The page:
Supreme Court ruling leaves group’s classification undecided

WASHINGTON (AP) — The Supreme Court is letting private citizens second guess the Federal Election Commission, ruling Monday that they can sue over the agency’s decisions not to require financial disclosure from certain groups.
But the 6-3 decision spared a pro-Israel lobbying group from telling how much money it spent on election-connected communications with its members.
Left undecided was whether the American Israel Public Affairs Committee, or AIPAC, is a “political committee” subject to federal campaign regulations on spending and reporting. That determination was left for the FEC under new rules for distinguishing political committees from membership organizations.
In other matters, the court:
ù Ruled that people cannot be prosecuted on federal money-laundering charges in one state if the transactions occurred entirely in another. The justices said a woman charged with using a Florida bank to launder proceeds from Missouri drug deals must be prosecuted in Florida, not Missouri.
ù Agreed to use the government’s effort to deport a group of Palestinians to clarify limits on court review of such cases. At issue is whether lower federal courts lacked authority to hear the Palestinians’ argument that they were singled out for selective enforcement of immigration laws.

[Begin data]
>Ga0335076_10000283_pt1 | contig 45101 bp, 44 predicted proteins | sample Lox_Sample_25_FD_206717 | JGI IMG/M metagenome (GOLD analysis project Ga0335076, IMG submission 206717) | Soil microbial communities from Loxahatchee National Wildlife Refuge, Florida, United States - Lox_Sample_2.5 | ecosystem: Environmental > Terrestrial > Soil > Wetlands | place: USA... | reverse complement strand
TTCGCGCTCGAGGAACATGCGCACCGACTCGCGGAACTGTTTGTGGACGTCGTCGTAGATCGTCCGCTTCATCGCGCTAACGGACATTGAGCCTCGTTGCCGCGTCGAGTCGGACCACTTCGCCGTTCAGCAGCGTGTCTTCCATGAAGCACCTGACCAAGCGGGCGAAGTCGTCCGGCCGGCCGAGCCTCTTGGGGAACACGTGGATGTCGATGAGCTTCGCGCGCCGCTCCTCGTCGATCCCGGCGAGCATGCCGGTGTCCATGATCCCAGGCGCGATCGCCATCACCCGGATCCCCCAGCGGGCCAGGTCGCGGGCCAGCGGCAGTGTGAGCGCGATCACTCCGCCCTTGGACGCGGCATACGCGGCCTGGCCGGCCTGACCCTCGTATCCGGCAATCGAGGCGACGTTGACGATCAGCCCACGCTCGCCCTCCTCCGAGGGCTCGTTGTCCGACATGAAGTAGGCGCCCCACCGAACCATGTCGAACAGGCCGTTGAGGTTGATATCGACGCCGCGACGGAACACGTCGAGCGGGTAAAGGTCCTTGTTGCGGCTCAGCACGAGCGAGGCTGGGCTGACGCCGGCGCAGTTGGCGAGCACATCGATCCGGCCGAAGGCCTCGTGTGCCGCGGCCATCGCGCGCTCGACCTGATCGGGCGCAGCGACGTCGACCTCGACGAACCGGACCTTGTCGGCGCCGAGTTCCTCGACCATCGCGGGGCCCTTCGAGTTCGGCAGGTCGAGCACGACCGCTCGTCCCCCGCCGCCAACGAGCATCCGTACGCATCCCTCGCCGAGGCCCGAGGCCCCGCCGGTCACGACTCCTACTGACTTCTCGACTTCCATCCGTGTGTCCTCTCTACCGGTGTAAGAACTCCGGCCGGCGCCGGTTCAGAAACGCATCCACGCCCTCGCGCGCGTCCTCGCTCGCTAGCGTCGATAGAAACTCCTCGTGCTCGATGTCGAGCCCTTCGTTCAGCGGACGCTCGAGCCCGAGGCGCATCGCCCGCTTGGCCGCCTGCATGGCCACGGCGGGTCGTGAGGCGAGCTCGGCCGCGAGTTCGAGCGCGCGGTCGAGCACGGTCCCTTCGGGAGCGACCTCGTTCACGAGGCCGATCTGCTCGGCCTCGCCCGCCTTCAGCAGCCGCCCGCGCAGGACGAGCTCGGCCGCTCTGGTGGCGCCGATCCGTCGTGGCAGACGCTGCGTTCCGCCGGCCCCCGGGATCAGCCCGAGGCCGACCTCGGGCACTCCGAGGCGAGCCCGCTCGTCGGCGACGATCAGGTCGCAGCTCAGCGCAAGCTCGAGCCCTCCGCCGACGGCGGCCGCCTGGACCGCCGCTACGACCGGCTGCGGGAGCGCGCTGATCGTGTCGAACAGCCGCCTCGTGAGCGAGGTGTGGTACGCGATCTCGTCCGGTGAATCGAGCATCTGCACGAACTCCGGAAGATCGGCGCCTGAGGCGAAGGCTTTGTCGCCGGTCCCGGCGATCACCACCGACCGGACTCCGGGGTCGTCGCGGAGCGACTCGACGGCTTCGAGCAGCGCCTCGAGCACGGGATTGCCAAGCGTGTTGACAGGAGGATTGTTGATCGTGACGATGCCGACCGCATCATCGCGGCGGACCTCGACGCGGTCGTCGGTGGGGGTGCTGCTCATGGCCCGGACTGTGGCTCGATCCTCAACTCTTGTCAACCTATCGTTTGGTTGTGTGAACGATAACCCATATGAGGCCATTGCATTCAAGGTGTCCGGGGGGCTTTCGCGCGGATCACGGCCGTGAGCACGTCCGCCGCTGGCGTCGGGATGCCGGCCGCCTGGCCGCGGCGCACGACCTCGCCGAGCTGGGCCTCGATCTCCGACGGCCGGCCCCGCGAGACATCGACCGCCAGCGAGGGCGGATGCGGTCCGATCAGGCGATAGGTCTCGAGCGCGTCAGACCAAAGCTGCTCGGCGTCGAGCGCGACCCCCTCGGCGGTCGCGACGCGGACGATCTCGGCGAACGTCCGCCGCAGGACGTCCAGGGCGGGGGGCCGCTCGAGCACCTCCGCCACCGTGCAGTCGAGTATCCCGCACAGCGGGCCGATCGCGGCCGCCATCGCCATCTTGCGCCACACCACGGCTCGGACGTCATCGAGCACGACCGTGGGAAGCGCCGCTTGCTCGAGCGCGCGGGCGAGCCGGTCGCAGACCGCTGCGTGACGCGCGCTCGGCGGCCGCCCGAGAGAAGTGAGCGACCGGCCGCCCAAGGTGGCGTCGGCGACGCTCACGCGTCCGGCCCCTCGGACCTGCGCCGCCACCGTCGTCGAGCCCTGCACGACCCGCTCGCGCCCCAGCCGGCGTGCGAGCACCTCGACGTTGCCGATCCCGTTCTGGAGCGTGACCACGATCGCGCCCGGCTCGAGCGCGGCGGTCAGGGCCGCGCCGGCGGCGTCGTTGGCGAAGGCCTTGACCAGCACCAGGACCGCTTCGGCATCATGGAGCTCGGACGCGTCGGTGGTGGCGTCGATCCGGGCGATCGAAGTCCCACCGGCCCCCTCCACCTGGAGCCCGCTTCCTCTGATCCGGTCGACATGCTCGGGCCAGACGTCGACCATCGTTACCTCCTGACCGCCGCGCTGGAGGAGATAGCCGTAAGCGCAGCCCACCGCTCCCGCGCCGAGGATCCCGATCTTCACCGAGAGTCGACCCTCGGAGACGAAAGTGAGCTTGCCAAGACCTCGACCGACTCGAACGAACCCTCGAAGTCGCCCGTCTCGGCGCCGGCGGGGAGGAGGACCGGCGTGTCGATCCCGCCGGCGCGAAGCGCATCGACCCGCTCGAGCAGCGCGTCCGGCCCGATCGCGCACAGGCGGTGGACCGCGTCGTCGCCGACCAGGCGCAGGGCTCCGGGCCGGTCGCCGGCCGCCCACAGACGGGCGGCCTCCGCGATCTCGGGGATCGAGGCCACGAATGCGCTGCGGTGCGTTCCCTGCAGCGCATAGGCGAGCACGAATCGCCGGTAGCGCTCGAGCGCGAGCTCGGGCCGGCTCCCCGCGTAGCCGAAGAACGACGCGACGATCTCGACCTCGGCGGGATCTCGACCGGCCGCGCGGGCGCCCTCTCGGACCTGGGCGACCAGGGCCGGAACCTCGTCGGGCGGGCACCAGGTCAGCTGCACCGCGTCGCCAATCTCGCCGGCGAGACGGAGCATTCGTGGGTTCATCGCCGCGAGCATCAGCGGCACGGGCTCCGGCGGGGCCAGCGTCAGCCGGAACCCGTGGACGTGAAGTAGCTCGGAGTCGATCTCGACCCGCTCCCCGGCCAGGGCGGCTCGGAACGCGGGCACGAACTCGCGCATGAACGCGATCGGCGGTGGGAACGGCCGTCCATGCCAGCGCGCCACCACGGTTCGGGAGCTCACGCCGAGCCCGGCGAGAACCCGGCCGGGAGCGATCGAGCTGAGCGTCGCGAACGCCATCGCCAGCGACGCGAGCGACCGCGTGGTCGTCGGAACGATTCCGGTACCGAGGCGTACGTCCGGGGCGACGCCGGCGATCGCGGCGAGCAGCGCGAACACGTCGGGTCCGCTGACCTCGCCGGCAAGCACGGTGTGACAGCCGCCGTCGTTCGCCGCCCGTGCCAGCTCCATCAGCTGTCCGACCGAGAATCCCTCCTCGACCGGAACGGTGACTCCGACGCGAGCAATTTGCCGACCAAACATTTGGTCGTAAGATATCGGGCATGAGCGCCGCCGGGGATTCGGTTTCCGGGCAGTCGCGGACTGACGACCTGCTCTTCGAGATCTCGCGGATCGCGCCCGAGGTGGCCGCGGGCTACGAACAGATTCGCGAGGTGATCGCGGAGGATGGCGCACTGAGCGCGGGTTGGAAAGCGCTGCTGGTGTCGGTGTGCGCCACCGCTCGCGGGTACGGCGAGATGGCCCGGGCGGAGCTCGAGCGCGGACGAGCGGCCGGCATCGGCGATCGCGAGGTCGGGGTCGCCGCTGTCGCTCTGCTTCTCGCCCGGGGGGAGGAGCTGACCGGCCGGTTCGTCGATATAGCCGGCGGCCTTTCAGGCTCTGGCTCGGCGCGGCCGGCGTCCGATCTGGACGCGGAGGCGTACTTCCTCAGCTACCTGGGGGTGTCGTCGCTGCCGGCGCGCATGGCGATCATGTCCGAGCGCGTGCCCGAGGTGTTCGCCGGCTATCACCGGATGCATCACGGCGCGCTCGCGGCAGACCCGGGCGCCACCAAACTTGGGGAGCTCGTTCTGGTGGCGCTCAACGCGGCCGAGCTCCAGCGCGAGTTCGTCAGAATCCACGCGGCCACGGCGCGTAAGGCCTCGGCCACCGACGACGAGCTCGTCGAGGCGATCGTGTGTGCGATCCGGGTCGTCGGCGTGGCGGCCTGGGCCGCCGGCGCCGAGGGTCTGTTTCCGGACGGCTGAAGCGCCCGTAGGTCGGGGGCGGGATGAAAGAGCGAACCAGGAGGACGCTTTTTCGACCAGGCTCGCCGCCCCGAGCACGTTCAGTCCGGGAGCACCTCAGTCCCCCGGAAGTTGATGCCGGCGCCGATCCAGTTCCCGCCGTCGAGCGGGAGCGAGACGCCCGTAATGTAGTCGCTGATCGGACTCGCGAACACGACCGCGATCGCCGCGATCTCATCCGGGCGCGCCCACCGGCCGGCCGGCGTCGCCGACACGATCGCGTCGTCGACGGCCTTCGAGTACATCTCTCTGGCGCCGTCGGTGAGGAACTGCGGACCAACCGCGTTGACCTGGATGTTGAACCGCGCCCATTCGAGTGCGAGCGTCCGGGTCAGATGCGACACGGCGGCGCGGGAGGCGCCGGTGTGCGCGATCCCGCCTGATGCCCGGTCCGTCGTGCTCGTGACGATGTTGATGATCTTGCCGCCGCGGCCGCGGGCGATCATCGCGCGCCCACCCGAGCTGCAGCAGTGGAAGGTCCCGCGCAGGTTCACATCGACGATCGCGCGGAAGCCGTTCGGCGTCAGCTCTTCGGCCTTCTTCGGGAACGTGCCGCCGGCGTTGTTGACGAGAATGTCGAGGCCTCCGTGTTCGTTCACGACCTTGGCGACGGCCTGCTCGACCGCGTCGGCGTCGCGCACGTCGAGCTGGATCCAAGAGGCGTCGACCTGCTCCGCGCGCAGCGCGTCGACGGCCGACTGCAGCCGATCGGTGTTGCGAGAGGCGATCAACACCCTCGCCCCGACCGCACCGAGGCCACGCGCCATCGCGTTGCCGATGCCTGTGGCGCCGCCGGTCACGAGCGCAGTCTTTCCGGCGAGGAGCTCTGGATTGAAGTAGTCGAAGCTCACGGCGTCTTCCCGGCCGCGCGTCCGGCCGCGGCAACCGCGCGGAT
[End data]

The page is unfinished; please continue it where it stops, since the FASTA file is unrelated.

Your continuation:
ù Said it will decide whether federal agencies are required to bargain with the unions representing their employees over subjects the unions raise during the life of a contract agreement.
ù Refused to require a Massachusetts high school’s student newspaper and yearbook to run advertisements promoting sexual abstinence, turning away arguments that such refusal amounted to a violation of someone’s free-speech rights.
A group of politically active individuals opposed to AIPAC’s pro-Israel views filed a complaint with the FEC in 1989, alleging that AIPAC had violated the 1971 law. They later sued to force the commission’s hand.
Monday’s decision sent the dispute back to the commission. “The FEC should proceed to determine whether or not AIPAC’s expenditures qualify as ‘membership communications’ and thereby fall outside the scope of ‘expenditures’ that could qualify it as a political committee,” Justice Stephen G. Breyer wrote.
He said new FEC rules defining membership organizations “could significantly affect” that determination.
AIPAC lawyer Thomas Hungar said the organization was “thrilled” by the ruling and confident AIPAC will be deemed a membership organization — not a political committee — under the FEC’s new rules.